After reading the collumn I started to understand why this was never mentioned in the history books of the 87th ID. The story of the cow and dog may not be true, but a huge mistake led to death of 24 soldiers and it’s possibly easy to list them all as KIA.

Thanks to M. Webster we got in contact with a  veteran of the 312th Medical Battalion, also part of the 87th Division. We asked him some questions about Willard and Libramont. He clearly remembers the explosion in Libramont: I did not know Meek personally but I vividly remember that day. I was a medic, PFC in C company and at the time we were in Libramont, Belgium.The battle of the Bulge was over and we were in defensive mode. Late that afternoon I went down to the chow line to get food and mail and noted a group of trucks on the other side of the area. After washing my gear I went back to the aid station and was reading my mail when I heard the loudest explosion I had ever heard. After I picked myself up from the Floor I rushed outside and saw this huge perfect smoke ring in the sky. Looking down the road I saw a crowd rushing toward the station. Expecting a lot of casuaties I ushered the “walking Wounded” into one room and throwing them bandages while holding another for the more serious ones. Unfortunately none of the engineers in the building survived. Subsequently I was told that they were sleeping in the building next to the trucks which were loaded with 200 mines that  where to be laid that night. There were many conjectures  as to why they exploded, but I don’t believe it was truly established.The officer who was not in the building was relieved of his command. I would suspect that Meek died in that blast.

As seen in the sources above, Willard G. Meek was killed during the explosion on January 11th, 1945 in Libramont. Still the name of Libramont was a bit vague, simply because it’s a relatively big village in Belgium. Also the place of the explosion was unknown to all of us. Luckily, the journal shared a picture of the houses after the explosion and they also mentioned that the houses were completely restored after the war. I used google maps to scan the streets of Libramont and surprisingly found the actual building within 5 minutes of searching! For me there  was only one thing left to do: visit Tillet and the house in Libramont, and share all the info I had with the relatives of Willard G. Meek.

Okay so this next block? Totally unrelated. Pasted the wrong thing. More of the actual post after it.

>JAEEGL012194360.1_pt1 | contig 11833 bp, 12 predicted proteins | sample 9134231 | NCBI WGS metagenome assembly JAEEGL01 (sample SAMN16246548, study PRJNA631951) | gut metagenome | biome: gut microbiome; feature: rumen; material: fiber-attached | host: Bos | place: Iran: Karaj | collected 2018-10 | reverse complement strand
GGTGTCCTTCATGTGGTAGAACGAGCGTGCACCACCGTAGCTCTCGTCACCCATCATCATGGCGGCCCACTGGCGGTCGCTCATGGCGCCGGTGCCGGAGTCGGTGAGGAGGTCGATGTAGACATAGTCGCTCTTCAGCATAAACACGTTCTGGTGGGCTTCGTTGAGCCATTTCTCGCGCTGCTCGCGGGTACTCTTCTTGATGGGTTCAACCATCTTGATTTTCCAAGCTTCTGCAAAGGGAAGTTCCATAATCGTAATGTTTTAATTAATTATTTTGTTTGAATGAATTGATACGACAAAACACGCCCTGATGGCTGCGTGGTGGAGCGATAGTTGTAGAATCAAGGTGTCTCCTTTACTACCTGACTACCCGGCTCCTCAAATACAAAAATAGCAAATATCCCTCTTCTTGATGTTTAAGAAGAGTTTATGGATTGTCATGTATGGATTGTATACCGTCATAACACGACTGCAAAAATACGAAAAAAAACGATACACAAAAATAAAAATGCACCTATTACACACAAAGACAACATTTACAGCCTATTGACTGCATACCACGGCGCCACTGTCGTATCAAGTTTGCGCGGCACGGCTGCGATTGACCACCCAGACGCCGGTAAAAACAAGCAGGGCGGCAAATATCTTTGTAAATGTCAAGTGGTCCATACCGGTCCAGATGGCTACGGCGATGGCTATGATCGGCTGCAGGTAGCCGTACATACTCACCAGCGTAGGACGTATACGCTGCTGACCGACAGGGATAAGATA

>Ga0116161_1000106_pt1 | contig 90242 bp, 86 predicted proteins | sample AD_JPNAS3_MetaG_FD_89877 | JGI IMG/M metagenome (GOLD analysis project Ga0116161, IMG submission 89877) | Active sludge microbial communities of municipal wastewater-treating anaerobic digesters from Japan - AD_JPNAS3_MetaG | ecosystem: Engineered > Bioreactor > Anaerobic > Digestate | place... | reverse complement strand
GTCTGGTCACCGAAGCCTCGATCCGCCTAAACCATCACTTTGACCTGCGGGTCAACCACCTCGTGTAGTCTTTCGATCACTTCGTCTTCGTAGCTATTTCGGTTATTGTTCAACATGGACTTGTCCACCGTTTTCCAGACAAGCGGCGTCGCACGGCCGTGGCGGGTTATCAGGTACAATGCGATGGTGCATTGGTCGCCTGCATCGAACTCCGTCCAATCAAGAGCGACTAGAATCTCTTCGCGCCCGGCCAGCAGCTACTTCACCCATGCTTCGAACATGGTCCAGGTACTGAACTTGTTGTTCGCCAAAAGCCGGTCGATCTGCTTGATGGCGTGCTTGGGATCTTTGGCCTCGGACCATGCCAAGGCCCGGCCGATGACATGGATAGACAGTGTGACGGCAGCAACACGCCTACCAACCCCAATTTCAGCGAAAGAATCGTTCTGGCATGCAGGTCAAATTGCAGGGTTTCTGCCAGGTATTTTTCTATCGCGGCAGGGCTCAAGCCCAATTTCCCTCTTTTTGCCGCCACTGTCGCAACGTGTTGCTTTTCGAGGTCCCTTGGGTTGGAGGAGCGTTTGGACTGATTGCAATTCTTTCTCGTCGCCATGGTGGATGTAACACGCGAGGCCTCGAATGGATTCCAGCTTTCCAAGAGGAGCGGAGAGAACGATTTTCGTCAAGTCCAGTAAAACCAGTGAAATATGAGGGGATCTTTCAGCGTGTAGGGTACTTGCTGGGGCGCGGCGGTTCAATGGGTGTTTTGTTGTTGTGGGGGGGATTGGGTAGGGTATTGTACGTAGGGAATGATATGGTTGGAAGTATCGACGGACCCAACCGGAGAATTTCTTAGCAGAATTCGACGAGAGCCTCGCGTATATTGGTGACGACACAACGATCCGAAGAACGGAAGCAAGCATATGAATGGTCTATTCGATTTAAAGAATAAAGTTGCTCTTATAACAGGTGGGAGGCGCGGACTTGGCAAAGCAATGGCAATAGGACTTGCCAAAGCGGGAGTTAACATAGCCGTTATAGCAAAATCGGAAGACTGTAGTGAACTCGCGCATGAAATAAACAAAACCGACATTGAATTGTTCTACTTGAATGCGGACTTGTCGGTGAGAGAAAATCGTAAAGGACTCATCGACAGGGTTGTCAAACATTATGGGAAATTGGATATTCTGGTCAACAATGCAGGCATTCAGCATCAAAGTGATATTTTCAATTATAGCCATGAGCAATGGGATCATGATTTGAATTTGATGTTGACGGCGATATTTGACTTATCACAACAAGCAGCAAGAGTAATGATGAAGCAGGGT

On February 8th 2015, I did visit the house at Libramont and the Tillet woods.

libramont Meek6

After all those years nothing really changed. The building on right was completely destroyed during the explosion, except for the doorway. It’s amazing how identical the houses have been rebuilt after the war. It made it much easier to find the exact location of the explosion in Libramont. If you look closely to the main window on the house on the left, you can see a grenade shell on the windowsill.


We also visited the Tillet woods to walk in the footsteps on the 87th Infantry Division. Foxholes still remain at the edge of the forest, and together with snow it looks beautiful!

Meek8 Meek10 Meek12Meek18 Meek16 Meek17



I wanna thank D. Webster and M. Webster for the motivation and the help to research the story of Willard and the other soldiers. I also wanna thank Alexandre Ryelandt for helping us with the research. Thanks to him we found the actual cause of deaths of 24 soldiers which was unknown to 99% of the people. Check out Alexandre’s website here!

Men of A Company, 312th Engineer Battalion

The section below is dedicated to the 24 soldiers who died at the explosion in Libramont on January 11th 1945. Click on each picture to visit the link to their page on Find-A-Grave. I will keep updating this post whenever I receive new photographs of a soldier. If you’re a relative of one of the soldiers that died at the explosion, feel free to send pictures!